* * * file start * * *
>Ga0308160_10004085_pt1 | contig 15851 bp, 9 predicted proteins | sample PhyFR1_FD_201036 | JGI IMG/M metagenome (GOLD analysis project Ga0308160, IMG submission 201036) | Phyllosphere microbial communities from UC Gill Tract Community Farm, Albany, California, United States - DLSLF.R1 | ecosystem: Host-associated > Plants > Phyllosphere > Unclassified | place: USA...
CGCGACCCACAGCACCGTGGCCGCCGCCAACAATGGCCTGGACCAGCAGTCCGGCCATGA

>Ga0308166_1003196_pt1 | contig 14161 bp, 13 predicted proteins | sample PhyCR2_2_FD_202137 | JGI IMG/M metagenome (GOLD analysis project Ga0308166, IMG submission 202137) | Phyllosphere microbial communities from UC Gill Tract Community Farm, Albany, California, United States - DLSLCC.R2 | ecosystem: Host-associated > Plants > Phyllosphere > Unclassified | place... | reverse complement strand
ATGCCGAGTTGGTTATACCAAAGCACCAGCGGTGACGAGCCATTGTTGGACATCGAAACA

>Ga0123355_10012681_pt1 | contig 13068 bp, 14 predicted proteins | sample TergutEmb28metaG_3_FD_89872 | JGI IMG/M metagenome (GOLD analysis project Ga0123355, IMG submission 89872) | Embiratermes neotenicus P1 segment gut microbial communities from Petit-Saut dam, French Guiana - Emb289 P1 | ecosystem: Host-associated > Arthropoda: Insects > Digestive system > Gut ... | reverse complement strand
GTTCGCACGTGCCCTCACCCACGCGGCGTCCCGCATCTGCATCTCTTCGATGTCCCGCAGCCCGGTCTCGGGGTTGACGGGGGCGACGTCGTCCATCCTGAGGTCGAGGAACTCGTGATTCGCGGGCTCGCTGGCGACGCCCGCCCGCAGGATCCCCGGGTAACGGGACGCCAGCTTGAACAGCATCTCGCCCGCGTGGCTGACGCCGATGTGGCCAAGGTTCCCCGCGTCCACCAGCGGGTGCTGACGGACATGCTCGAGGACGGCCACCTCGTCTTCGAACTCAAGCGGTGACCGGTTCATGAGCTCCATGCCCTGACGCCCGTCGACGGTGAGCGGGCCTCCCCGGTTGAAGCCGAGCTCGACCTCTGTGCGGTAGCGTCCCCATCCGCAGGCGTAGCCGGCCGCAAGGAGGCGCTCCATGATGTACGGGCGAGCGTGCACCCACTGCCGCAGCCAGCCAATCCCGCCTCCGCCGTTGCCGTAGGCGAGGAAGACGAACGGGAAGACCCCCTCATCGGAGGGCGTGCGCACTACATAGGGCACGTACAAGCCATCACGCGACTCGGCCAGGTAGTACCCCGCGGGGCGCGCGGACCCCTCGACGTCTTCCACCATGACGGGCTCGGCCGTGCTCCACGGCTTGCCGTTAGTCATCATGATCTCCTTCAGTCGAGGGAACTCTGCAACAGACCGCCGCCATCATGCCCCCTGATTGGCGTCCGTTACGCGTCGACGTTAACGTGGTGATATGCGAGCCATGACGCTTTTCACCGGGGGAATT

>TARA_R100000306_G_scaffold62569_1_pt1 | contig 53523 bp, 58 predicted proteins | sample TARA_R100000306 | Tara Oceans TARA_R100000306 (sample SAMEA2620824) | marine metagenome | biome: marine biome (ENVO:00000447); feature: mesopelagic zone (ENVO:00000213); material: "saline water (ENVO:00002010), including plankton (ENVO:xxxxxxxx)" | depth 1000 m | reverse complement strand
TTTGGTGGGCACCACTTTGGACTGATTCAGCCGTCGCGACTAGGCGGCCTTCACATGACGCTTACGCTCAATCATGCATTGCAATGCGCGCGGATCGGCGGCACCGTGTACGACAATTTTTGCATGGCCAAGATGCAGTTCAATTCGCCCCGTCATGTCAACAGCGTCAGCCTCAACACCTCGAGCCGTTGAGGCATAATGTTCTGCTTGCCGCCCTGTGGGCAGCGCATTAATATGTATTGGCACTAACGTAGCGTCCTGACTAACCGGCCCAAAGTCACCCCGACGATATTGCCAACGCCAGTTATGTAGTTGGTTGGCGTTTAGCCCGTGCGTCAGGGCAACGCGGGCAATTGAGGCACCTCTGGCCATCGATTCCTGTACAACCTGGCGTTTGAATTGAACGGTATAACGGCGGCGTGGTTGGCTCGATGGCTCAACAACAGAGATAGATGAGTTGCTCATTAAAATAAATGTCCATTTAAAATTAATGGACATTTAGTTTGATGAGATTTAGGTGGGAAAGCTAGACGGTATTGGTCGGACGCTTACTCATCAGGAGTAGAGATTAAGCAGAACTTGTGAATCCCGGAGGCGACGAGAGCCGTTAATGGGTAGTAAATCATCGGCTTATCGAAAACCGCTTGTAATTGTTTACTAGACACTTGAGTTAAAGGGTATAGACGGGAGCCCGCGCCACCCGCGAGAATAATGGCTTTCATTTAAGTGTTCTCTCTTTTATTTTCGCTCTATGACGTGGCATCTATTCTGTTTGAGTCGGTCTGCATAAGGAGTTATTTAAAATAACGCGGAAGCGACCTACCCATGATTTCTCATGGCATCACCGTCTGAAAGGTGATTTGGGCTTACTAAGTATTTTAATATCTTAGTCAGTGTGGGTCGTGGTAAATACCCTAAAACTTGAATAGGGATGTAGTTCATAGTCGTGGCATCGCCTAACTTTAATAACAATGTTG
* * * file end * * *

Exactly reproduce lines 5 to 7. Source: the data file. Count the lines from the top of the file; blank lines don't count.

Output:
>Ga0123355_10012681_pt1 | contig 13068 bp, 14 predicted proteins | sample TergutEmb28metaG_3_FD_89872 | JGI IMG/M metagenome (GOLD analysis project Ga0123355, IMG submission 89872) | Embiratermes neotenicus P1 segment gut microbial communities from Petit-Saut dam, French Guiana - Emb289 P1 | ecosystem: Host-associated > Arthropoda: Insects > Digestive system > Gut ... | reverse complement strand
GTTCGCACGTGCCCTCACCCACGCGGCGTCCCGCATCTGCATCTCTTCGATGTCCCGCAGCCCGGTCTCGGGGTTGACGGGGGCGACGTCGTCCATCCTGAGGTCGAGGAACTCGTGATTCGCGGGCTCGCTGGCGACGCCCGCCCGCAGGATCCCCGGGTAACGGGACGCCAGCTTGAACAGCATCTCGCCCGCGTGGCTGACGCCGATGTGGCCAAGGTTCCCCGCGTCCACCAGCGGGTGCTGACGGACATGCTCGAGGACGGCCACCTCGTCTTCGAACTCAAGCGGTGACCGGTTCATGAGCTCCATGCCCTGACGCCCGTCGACGGTGAGCGGGCCTCCCCGGTTGAAGCCGAGCTCGACCTCTGTGCGGTAGCGTCCCCATCCGCAGGCGTAGCCGGCCGCAAGGAGGCGCTCCATGATGTACGGGCGAGCGTGCACCCACTGCCGCAGCCAGCCAATCCCGCCTCCGCCGTTGCCGTAGGCGAGGAAGACGAACGGGAAGACCCCCTCATCGGAGGGCGTGCGCACTACATAGGGCACGTACAAGCCATCACGCGACTCGGCCAGGTAGTACCCCGCGGGGCGCGCGGACCCCTCGACGTCTTCCACCATGACGGGCTCGGCCGTGCTCCACGGCTTGCCGTTAGTCATCATGATCTCCTTCAGTCGAGGGAACTCTGCAACAGACCGCCGCCATCATGCCCCCTGATTGGCGTCCGTTACGCGTCGACGTTAACGTGGTGATATGCGAGCCATGACGCTTTTCACCGGGGGAATT

>TARA_R100000306_G_scaffold62569_1_pt1 | contig 53523 bp, 58 predicted proteins | sample TARA_R100000306 | Tara Oceans TARA_R100000306 (sample SAMEA2620824) | marine metagenome | biome: marine biome (ENVO:00000447); feature: mesopelagic zone (ENVO:00000213); material: "saline water (ENVO:00002010), including plankton (ENVO:xxxxxxxx)" | depth 1000 m | reverse complement strand